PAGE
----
b.  Moores Creek Project 2C.    Phase 2C is generally contained in the Woodlake Crossing, Edgewood and the Homestead subdivisions.   Flooding in the Homestead and Woodlake Crossing subdivisions occurs more often than expected.  During storm events, the water level in the Homestead BMP rises until the water overflows the banks of the pond.  The water then flows through the rear yards of the homes on Dawn Place, which results in street and structure flooding.  In addition, water backs up in the ditches of Woodlake Crossing as part of the lake storage causing road flooding.  During Phase 2C, the County will obtain the services of an engineer that will analyze the entire drainage system within the study area, evaluate the adequacy of each drainage system and propose at least three recommended solutions.  The County will select a design firm on August 2012 and expects construction to begin in October 2012.  Phase 2C expected to be complete by July 2014


c.  Construction at Tabb Elementary School.  The construction you currently see taking place at the school will add six classrooms, expand the parking lot and add a bike path.   The project was included in the Capital Improvement Plan. 


d.  Late Fee Penalties.   Back in February, the Board of Supervisors agreed to review late fees charged to residents who fail to pay utility bills and taxes on time.  Evidently, the late fee can be a significant portion the original fee.  This seems a bit much.  The staff will present the issue to the Board in August for review and direction.


e.  Change in Budget Cycle.  After the last budget cycle, the Board directed the County Administrator to develop a timeline and process for converting the County’s budget cycle from a fiscal year to a calendar year.  Year after year the Board is rushed to judgment on a final decision before state revenues are fully identified.  This is a particular problem in providing school funding.  Changing to a calendar year cycle should eliminate this problem and put the County in line with other municipalities on the Peninsula.


f.  Senior Call Program.  The York-Poquoson Triad has initiated a new Senior Call Program, utilizing trained volunteers to place well-check calls to seniors age 55 and over.  The program is intended for seniors who may live alone, have little or no contact with others on a daily basis, or may have a medical condition that makes them vulnerable.  Calls are made Monday through Friday between the hours of 9 a.m. and noon.  If the call recipient does not answer the phone, volunteers are trained to take necessary steps, which may include contacting a list of emergency contacts or dispatching emergency personnel. Program participants must be a Poquoson or York County resident and complete an application.  Participants may be referred by family, friends, social workers, discharge planners, clergy, and other organizations serving the needs of the elderly.  Target participants include those who may not have friends or family, who may not be able to get out of the house easily, or those who could benefit from knowing that someone in the community cares about their well-being. In addition to program participants, volunteers are needed to place calls.  For more information or to obtain an application call the York County Division of Special Programs at 890-3883 or visit and click on Special Programs.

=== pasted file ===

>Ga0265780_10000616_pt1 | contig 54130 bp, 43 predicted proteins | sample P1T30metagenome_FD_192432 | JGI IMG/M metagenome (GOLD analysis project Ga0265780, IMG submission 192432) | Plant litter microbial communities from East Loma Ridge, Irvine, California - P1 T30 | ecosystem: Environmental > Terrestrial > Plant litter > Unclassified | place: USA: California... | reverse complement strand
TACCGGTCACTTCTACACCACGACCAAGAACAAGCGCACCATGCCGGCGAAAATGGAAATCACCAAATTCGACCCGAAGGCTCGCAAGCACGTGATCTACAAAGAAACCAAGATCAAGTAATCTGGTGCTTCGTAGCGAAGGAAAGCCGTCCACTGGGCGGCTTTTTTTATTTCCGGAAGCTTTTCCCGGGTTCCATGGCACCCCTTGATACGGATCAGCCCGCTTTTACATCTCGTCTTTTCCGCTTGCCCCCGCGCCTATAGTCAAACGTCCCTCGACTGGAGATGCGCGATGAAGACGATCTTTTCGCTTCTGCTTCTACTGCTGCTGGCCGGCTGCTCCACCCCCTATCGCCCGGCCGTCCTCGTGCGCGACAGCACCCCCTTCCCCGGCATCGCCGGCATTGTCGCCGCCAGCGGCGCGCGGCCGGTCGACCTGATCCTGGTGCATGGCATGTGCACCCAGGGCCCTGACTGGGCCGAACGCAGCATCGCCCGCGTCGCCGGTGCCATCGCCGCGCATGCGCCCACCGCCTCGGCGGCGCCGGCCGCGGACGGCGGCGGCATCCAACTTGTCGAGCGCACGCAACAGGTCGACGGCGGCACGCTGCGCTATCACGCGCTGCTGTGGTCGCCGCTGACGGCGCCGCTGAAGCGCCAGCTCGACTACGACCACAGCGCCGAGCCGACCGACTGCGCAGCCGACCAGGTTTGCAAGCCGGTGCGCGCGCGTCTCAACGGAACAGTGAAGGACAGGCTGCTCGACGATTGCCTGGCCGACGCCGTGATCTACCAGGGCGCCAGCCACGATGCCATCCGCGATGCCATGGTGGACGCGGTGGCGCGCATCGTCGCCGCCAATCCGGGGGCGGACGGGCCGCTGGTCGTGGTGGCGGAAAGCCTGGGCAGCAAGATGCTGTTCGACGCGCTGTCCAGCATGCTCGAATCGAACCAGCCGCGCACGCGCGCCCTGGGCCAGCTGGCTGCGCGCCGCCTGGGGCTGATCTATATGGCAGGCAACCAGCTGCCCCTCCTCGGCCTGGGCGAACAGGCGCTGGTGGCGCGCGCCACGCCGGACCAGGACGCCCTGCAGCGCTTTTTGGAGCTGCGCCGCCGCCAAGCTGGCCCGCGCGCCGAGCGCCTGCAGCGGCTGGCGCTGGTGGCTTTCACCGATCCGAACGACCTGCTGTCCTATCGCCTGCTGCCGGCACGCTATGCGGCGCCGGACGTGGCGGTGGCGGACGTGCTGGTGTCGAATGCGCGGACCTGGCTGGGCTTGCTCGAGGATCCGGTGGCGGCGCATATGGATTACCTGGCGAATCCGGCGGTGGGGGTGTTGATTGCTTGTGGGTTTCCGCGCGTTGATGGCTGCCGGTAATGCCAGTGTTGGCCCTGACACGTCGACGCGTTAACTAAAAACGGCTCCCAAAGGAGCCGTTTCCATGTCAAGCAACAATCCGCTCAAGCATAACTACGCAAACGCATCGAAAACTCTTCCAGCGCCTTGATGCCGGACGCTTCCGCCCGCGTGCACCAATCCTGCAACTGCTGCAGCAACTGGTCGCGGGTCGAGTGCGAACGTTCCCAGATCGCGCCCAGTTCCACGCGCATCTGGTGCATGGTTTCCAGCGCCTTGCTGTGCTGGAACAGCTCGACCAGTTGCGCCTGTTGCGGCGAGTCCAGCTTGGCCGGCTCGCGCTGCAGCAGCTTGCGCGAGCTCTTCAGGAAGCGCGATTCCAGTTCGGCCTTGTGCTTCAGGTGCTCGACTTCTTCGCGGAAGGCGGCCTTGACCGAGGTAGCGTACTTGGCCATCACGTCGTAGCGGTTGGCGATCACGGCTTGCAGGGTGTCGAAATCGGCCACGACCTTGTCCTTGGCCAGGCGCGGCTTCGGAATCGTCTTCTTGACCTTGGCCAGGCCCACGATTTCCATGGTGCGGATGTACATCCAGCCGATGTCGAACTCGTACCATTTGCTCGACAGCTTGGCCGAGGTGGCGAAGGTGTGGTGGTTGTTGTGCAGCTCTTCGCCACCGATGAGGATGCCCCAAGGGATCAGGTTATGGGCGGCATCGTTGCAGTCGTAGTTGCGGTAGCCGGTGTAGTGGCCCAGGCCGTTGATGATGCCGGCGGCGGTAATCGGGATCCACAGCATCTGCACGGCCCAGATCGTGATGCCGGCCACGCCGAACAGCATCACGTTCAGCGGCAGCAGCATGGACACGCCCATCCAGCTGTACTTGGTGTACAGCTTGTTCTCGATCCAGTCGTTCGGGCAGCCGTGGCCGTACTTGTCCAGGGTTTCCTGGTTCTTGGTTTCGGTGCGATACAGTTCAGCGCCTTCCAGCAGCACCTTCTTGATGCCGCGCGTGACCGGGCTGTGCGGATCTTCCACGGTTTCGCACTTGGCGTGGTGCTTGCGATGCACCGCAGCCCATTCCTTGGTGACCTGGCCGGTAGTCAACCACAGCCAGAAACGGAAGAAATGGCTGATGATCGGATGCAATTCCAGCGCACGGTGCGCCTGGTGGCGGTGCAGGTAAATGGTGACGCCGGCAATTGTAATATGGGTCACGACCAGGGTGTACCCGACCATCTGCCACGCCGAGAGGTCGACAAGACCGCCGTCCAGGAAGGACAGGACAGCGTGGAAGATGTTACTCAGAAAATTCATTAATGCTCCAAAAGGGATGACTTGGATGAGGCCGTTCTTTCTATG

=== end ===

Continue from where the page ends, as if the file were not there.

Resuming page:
g.  Route 171 Multi-Use Trail Project.  The Board approved Resolution 12-91 that authorized the expenditure of up to $574,000 in matching funds for the placement of a walkway/bikeway along Victory Boulevard.  The funds represent the 20% in matching funds necessary to obtain $2.3 million in federal Congestion Mitigation and Air Quality funds.  The maximum total cost for the project will be approximately $2.9 million and result in a 10-foot wide by 8,700 foot long trail that runs parallel to Victory Boulevard from North Bowman Terrace to East Yorktown Road.  Approximately $900,000 of the estimated cost will result from EPA wetlands mitigation requirements.  Each year the County sets aside revenue for the County’s unassigned funds Revenue Sharing Program.  The fund builds up over the years and provides the County with an opportunity to leverage its revenue for state and federal funds.  In this case, the 20% match provides the County with $2.296 million in federal funds.  The walkway/bikeway trail is part of an ongoing effort to enhance quality of life in our area as is reflected in the Williamsburg/James City/York Regional Bikeway Plan.


* Comments and opinions expressed in this report do not necessarily represent the position of other members of the York County Board of Supervisors.  If you wish to obtain comments from members of the Board of Supervisors, please visit the York County website at  Supervisor contact information is located on the website under the title "County Government."  Homeowner Associations are encouraged to use portions of this report in preparing their association newsletters.